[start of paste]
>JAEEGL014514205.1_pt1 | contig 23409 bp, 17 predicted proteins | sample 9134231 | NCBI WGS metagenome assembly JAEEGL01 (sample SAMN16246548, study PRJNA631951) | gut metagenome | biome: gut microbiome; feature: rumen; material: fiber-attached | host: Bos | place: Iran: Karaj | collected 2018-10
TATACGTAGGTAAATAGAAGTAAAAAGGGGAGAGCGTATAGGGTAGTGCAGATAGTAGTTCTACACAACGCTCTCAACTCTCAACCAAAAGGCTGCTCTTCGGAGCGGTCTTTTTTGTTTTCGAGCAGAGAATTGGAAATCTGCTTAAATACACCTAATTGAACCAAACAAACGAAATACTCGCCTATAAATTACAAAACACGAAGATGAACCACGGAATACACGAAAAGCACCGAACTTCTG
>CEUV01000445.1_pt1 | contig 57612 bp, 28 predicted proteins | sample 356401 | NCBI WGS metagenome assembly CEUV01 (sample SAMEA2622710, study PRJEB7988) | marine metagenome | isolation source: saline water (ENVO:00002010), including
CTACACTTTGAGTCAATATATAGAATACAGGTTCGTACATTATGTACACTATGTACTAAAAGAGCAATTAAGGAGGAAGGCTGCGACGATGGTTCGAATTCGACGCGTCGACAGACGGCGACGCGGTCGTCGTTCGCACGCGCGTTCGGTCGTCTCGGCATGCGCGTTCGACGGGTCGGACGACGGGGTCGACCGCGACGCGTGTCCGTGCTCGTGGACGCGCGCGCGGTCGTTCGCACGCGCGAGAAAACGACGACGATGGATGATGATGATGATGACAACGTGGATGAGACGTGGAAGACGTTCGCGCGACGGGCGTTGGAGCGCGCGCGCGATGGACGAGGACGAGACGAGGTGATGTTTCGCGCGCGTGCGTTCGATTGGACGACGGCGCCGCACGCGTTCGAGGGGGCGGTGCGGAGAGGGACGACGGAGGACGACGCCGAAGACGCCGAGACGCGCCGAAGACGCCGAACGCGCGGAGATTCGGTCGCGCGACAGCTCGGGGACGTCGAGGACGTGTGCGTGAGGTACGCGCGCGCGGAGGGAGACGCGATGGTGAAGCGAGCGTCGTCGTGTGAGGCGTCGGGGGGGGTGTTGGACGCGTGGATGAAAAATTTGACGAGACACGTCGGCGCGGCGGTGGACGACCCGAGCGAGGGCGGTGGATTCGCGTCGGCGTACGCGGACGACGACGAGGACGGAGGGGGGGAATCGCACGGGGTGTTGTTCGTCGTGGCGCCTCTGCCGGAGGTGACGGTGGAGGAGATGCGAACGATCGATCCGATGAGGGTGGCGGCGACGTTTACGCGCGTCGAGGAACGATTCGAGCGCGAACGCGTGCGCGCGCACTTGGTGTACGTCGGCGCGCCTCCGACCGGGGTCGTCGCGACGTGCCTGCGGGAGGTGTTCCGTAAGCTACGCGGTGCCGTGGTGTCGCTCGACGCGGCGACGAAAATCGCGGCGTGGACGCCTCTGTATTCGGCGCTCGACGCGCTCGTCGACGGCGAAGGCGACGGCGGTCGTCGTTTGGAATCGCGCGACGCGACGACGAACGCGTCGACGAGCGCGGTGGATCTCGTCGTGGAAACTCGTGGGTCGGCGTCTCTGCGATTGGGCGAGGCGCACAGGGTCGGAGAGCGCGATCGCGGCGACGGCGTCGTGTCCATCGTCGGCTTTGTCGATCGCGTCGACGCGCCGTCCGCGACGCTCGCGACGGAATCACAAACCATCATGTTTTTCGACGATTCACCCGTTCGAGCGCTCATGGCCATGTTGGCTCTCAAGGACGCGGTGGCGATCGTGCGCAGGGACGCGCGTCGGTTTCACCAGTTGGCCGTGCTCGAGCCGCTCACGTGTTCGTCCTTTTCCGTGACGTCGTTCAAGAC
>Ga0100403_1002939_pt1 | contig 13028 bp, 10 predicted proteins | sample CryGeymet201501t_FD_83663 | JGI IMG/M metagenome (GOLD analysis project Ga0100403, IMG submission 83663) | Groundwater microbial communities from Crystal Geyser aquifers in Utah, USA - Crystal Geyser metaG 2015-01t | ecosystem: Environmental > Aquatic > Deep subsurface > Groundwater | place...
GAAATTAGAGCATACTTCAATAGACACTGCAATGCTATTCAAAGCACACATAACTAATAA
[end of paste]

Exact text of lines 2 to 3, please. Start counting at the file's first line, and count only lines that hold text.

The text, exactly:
TATACGTAGGTAAATAGAAGTAAAAAGGGGAGAGCGTATAGGGTAGTGCAGATAGTAGTTCTACACAACGCTCTCAACTCTCAACCAAAAGGCTGCTCTTCGGAGCGGTCTTTTTTGTTTTCGAGCAGAGAATTGGAAATCTGCTTAAATACACCTAATTGAACCAAACAAACGAAATACTCGCCTATAAATTACAAAACACGAAGATGAACCACGGAATACACGAAAAGCACCGAACTTCTG
>CEUV01000445.1_pt1 | contig 57612 bp, 28 predicted proteins | sample 356401 | NCBI WGS metagenome assembly CEUV01 (sample SAMEA2622710, study PRJEB7988) | marine metagenome | isolation source: saline water (ENVO:00002010), including